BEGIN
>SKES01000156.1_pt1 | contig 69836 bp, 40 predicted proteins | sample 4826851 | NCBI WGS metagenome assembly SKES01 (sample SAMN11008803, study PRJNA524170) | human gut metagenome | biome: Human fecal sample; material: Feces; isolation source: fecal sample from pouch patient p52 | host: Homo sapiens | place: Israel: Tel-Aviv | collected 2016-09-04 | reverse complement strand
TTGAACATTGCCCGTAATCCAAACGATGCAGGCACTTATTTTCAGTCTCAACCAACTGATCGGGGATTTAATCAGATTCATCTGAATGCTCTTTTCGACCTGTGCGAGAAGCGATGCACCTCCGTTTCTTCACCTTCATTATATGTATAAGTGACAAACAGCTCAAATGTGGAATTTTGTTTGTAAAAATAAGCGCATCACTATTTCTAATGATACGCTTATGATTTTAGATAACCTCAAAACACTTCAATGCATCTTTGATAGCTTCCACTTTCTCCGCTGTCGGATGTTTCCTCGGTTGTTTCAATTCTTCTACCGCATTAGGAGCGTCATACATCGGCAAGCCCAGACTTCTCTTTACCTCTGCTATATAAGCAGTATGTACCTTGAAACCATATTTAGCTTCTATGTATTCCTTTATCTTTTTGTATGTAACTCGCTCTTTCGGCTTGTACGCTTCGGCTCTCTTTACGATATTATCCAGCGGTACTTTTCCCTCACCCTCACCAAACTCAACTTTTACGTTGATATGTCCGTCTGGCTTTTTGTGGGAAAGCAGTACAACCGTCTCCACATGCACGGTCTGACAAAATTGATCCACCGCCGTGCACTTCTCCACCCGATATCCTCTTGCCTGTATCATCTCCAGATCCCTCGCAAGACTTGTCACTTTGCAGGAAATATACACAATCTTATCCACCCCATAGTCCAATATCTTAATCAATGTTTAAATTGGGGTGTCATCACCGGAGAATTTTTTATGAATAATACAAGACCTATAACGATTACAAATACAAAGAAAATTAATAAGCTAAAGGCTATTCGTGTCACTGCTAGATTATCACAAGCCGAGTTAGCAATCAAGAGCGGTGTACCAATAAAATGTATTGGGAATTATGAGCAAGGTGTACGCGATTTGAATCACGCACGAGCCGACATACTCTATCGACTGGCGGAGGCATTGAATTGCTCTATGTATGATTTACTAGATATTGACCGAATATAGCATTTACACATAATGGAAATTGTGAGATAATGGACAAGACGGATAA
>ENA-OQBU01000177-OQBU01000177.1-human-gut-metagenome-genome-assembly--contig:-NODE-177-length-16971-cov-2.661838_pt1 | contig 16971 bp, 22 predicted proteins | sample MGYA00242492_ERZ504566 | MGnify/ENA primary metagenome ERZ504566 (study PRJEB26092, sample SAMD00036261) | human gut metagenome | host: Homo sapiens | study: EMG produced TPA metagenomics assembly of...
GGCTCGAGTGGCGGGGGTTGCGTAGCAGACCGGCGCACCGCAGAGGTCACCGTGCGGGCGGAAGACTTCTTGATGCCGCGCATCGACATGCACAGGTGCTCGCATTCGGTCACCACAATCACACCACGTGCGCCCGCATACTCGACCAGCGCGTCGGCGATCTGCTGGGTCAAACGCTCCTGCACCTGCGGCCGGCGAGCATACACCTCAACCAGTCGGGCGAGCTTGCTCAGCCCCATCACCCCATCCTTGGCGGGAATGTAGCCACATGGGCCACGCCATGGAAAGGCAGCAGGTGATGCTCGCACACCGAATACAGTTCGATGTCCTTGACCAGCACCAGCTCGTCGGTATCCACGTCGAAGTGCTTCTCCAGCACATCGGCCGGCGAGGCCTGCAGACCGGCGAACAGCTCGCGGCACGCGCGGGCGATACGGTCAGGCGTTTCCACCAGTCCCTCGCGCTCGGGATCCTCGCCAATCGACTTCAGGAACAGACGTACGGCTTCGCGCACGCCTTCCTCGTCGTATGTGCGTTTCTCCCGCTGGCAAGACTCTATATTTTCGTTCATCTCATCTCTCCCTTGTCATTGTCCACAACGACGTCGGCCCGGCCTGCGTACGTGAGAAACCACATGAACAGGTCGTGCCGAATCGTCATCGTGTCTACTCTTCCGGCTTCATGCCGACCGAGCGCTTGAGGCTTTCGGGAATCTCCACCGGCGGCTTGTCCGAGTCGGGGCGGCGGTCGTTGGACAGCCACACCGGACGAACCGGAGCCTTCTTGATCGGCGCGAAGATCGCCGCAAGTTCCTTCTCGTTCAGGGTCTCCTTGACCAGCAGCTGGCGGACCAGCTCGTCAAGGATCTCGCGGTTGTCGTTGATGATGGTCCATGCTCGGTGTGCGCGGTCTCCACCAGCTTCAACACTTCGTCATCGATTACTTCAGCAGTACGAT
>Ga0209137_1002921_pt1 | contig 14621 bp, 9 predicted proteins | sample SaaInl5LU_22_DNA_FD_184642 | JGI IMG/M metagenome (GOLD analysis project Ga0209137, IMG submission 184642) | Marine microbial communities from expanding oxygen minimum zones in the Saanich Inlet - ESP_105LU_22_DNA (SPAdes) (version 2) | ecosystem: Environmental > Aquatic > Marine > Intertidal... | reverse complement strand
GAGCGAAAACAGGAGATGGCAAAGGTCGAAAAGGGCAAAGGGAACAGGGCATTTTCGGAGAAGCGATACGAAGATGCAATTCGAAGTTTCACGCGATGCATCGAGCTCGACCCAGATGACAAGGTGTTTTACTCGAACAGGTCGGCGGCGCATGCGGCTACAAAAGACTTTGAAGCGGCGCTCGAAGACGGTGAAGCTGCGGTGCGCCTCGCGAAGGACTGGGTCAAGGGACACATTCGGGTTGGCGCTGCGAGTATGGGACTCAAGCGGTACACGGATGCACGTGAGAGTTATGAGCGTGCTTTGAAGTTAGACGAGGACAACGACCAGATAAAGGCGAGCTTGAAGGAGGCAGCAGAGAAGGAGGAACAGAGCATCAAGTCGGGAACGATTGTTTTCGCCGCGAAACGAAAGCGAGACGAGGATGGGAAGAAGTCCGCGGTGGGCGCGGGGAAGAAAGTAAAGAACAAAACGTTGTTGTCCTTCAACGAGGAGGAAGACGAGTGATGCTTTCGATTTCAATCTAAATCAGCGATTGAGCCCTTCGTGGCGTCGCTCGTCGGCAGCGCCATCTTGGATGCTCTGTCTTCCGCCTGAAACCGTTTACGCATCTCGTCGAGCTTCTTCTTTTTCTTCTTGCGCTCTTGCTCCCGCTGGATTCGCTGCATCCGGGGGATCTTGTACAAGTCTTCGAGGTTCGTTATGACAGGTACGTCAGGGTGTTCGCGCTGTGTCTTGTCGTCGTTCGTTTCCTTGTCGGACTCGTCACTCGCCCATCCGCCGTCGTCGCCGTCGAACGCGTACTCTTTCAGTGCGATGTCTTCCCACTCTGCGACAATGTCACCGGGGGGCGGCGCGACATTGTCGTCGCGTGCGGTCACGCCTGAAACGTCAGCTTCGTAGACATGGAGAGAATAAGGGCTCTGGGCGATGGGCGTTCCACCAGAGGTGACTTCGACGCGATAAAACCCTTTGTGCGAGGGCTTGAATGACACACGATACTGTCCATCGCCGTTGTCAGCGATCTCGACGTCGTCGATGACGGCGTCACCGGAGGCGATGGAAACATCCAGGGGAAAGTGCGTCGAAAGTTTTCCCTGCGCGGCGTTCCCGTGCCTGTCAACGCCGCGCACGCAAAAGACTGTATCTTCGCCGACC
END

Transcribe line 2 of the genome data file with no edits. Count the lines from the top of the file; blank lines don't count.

TTGAACATTGCCCGTAATCCAAACGATGCAGGCACTTATTTTCAGTCTCAACCAACTGATCGGGGATTTAATCAGATTCATCTGAATGCTCTTTTCGACCTGTGCGAGAAGCGATGCACCTCCGTTTCTTCACCTTCATTATATGTATAAGTGACAAACAGCTCAAATGTGGAATTTTGTTTGTAAAAATAAGCGCATCACTATTTCTAATGATACGCTTATGATTTTAGATAACCTCAAAACACTTCAATGCATCTTTGATAGCTTCCACTTTCTCCGCTGTCGGATGTTTCCTCGGTTGTTTCAATTCTTCTACCGCATTAGGAGCGTCATACATCGGCAAGCCCAGACTTCTCTTTACCTCTGCTATATAAGCAGTATGTACCTTGAAACCATATTTAGCTTCTATGTATTCCTTTATCTTTTTGTATGTAACTCGCTCTTTCGGCTTGTACGCTTCGGCTCTCTTTACGATATTATCCAGCGGTACTTTTCCCTCACCCTCACCAAACTCAACTTTTACGTTGATATGTCCGTCTGGCTTTTTGTGGGAAAGCAGTACAACCGTCTCCACATGCACGGTCTGACAAAATTGATCCACCGCCGTGCACTTCTCCACCCGATATCCTCTTGCCTGTATCATCTCCAGATCCCTCGCAAGACTTGTCACTTTGCAGGAAATATACACAATCTTATCCACCCCATAGTCCAATATCTTAATCAATGTTTAAATTGGGGTGTCATCACCGGAGAATTTTTTATGAATAATACAAGACCTATAACGATTACAAATACAAAGAAAATTAATAAGCTAAAGGCTATTCGTGTCACTGCTAGATTATCACAAGCCGAGTTAGCAATCAAGAGCGGTGTACCAATAAAATGTATTGGGAATTATGAGCAAGGTGTACGCGATTTGAATCACGCACGAGCCGACATACTCTATCGACTGGCGGAGGCATTGAATTGCTCTATGTATGATTTACTAGATATTGACCGAATATAGCATTTACACATAATGGAAATTGTGAGATAATGGACAAGACGGATAA